might yield slightly different results.  It would also be helpful to repeat the
above norming process at the 3-sigma and 2-sigma levels, and then draw a smooth
curve through all points; however, it should be fairly obvious that it is the
norming at the 4-sigma level which most directly affects societies such as Pro-
metheus and Mega.
                   At this point, before equating "38.54" raw points on Mega
with 164 IQ on Stanford-Binet, a slight adjustment must be made to account for
"regression to the mean."  Since we are dealing with the very top scores, and
since a decade or more elapsed, on average, between taking the Mega test and
its predecessors, this group of testees should expect to score slightly lower
on the Mega than on their prior tests, all other factors being equal.  This
means that the "4-sigma" level we computed for the Mega test corresponds to
slightly less than "164 IQ" on the Stanford-Binet, and the simplest way to in-
corporate this adjustment is to set the "4-sigma" level on the Mega test at 39.

If the "4-sigma" level on Mega is moved upwards by three raw points, from Ron
Hoeflin's value of "36" to "39," this also implies that the raw score corres-
ponding to the 4.75 sigma level must be moved up by a similar amount, from its
former setting of "43," to a new value of "46."

      Another important factor to be considered in appraising the accuracy of
the Mega test norming is whether or not it is generating too many IQ's at the
4.75 sigma level.  In 1992, the Wall Street Journal reported that 12 such
scores had resulted from 4,000 Mega test administrations, for a percentage in-
cidence of .3% -- but this is 3,000 times greater than the incidence of 4.75
sigma in the general population.

It can be shown that, in order for .3% of the sample to score at a mean (not a
threshold) IQ of "176," the entire sample would need a mean IQ of about 155.
However, Hoeflin's norming sample of 531 testees (82% of which consisted of
OMNI readers, and 18% of high-IQ society members) had a mean IQ somewhere in
the low 140's, while his overall sample of 4,000 (over 90% of whom were OMNI
readers) probably had a mean IQ below 140.  At a 141 IQ level (5 in 1,000),
five thousand tests would have to be administered to yield the expectation of
only one "176 IQ" score; this again leads me to believe that only one, or pos-
sibly two, valid "Mega-level" IQ's have ever been identified through the Mega
testing program.

Here is a tabular summary showing (by sample type) the incidence of "4-sigma"
scores used in norming -- and in renorming -- the Mega test:

   Name of     Size of Norm-  ---Incidence of "4-Sigma" Scores---
   Prior Test   ing Sample    As Used by Hoeflin  -As Corrected--
                               No.    Per Cent    No.    Per Cent
   SAT            220          10        4.5%       6      2.7%
   GRE            106           ?         ?         4      3.8
   LAIT            77          16       20.8        6      7.8
   CTMM            75           2        2.7        2      2.7
   Stanford-B.     46           4        8.7        5     10.8
   WAIS            34           2        5.9        2      5.9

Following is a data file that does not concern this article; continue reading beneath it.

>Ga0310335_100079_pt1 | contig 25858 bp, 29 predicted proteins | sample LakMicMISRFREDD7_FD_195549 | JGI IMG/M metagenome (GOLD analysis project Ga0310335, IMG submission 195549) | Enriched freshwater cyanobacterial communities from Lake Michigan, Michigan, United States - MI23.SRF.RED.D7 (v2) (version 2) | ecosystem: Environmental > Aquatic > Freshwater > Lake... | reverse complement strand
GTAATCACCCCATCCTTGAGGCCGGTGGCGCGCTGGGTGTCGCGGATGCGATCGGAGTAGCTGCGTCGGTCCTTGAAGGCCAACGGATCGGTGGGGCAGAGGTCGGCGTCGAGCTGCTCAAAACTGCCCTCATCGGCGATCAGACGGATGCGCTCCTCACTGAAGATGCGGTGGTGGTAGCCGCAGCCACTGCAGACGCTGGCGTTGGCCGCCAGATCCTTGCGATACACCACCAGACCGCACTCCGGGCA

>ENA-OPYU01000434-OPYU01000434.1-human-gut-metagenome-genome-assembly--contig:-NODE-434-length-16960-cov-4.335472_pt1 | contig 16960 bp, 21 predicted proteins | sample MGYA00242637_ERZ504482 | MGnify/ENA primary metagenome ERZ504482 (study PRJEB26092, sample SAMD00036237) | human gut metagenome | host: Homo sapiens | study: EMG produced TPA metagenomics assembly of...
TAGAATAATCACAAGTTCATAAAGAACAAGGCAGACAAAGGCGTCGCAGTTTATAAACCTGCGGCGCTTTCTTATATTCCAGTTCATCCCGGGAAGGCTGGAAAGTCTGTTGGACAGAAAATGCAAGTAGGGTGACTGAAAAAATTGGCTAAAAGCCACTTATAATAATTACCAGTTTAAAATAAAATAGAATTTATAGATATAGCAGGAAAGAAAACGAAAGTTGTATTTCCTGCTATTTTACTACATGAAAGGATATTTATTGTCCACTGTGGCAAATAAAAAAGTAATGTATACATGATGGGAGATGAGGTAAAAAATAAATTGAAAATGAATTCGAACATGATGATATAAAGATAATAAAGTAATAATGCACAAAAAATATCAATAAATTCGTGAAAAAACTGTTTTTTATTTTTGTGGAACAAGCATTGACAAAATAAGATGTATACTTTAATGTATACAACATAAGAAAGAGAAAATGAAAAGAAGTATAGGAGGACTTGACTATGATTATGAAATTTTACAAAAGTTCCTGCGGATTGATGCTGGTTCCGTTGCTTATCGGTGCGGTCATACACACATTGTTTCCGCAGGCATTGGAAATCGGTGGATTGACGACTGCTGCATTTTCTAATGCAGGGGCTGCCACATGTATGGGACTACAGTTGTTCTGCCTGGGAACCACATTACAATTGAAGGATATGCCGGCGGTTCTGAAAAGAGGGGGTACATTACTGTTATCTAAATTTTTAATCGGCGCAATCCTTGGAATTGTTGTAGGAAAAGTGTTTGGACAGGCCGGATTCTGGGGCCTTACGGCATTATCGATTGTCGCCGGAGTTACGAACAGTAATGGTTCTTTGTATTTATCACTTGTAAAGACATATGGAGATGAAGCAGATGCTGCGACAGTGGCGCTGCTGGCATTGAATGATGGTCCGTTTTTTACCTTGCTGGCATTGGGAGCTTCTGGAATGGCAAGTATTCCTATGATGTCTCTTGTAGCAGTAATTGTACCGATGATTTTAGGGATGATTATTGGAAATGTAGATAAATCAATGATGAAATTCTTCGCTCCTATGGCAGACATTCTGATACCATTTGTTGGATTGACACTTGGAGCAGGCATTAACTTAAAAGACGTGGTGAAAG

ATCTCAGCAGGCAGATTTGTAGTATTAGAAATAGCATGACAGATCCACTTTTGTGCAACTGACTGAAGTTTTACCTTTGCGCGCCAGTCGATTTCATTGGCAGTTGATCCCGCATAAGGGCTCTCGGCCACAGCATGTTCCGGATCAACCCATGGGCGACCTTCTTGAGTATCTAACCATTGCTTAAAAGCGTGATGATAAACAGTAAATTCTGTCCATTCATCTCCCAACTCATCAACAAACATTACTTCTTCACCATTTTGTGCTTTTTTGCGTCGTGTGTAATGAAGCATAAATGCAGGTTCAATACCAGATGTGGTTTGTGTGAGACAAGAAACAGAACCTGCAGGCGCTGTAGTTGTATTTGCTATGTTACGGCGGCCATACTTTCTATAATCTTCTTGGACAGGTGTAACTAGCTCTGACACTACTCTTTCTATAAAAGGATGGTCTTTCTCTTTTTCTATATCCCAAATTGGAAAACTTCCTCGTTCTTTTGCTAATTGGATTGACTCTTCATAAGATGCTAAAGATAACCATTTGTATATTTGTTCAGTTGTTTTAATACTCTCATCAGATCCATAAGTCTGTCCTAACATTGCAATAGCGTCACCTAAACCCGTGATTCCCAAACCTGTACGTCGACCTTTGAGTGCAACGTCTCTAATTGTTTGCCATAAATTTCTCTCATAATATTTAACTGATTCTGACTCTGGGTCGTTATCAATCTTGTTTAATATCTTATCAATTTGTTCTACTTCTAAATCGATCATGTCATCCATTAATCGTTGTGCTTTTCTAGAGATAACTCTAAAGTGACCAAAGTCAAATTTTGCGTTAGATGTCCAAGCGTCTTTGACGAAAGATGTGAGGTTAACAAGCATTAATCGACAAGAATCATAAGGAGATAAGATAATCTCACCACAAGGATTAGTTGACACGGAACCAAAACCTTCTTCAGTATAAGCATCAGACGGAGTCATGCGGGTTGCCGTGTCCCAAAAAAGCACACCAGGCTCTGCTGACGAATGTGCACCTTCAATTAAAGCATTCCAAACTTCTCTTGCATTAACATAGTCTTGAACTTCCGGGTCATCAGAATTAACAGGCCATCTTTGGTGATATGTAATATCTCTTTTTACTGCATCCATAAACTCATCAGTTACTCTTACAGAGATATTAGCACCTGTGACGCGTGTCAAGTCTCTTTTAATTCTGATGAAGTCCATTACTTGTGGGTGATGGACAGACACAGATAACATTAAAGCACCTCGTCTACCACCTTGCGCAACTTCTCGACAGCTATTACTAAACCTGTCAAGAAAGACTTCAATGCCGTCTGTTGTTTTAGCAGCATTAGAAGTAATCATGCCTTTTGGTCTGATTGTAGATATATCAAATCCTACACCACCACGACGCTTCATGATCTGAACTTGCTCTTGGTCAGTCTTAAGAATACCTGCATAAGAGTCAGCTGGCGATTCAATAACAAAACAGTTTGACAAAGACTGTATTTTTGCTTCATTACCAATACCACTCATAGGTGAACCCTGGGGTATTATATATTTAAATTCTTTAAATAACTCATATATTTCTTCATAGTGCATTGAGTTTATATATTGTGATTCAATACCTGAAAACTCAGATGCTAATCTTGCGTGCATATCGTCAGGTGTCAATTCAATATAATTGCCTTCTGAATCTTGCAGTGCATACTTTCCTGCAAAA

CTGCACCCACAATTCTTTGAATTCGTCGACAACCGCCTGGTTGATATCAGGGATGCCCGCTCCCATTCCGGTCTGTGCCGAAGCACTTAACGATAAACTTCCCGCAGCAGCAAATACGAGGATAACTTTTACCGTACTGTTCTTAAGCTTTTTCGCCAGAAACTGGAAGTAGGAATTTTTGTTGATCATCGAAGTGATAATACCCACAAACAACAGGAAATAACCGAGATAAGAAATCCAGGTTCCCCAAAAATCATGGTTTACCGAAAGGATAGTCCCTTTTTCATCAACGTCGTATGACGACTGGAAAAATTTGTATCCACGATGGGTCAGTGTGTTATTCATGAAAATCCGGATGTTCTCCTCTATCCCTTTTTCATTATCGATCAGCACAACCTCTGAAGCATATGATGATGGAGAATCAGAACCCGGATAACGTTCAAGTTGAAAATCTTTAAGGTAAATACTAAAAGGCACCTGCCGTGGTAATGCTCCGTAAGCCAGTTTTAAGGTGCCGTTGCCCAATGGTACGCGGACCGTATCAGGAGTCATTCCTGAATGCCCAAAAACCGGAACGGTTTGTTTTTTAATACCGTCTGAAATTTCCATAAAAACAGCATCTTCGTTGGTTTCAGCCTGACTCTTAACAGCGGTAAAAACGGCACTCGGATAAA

Cattell      )
   AGCT         )
   MAT          )    These tests were not used for norming at the 4-sigma
   Miscellaneous)     level, since no "4-sigma" scores were reported.

In the above Table, the one glaring anomaly which stands out is the extremely
high incidence of "4-sigma" scores (20.8%) attributed to the LAIT norming sample.
But in his letter to me of December 19, 1995, Dr. Hoeflin stated as follows:

  "Of 25,000 (testees) who took the LAIT, let's say 625 scored at or above the
  four sigma level.  Of 4,000 who took my Mega test, almost exactly 100 scored
  at or above the four sigma level.  If we compare these ratios, we find that
  they are identical, namely: 625/25,000 = 100/4,000 = 1/40." (This equals 2.5%)

Herein lies another conundrum: If Dr. Hoeflin believes it reasonable for 2.5% of
all LAIT testees to score "4-sigma," why did he uncritically use (for purposes
of norming the Mega test) a LAIT sample whose incidence of "4-sigma" scores was
eight times greater, and did he not realize that this would inflate his Mega
       In the March 1996 issue of Dr. Hoeflin's magazine, The Puzzler (P. 16),
Mr. Langdon noted that only one out of three of the LAIT testees he originally
"qualified" for admission into the Four Sigma Society had true 164 IQ's.  In ad-
dition, Dr. Hoeflin noted, "Langdon's second norming actually lowered everyone's
IQ at the upper levels by 5 IQ points compared with his first norming."  In
other words, both Langdon and Hoeflin were well aware of the inflationary ef-
fects of LAIT on testee IQ assessments.
                                         Going back even further in time (1986),
Dr. Hoeflin stated, in Gift of Fire: "I do not trust the norming of the Langdon
test, and would prefer that we (i.e., the Prometheus Society) adopt a more strin-
gent norming procedure...Inflated IQ standards that are not in harmony with real-
world facts strike me as dishonest...The Mega Society likewise has far more mem-
bers than its purported one-in-a-million standard warrants."  But if Dr. Hoeflin
advocated "more stringent norming procedures" for the LAIT in 1986, one wonders
why he didn't use "more stringent procedures" to norm his own Mega test around
the same time, particularly as regards his casual acceptance of anomalous "4-
sigma" levels in his LAIT-derived sample?
                                           To answer my own question, the only
reason I can see why Dr. Hoeflin did not utilize the "more stringent" norming
standards he recommended to Mr. Langdon is because this would have reduced the
membership in Dr. Hoeflin's Mega Society to two persons.  In other words, Dr.
Hoeflin's 1986 statement in Gift of Fire was completely correct -- too bad he
didn't stick to it!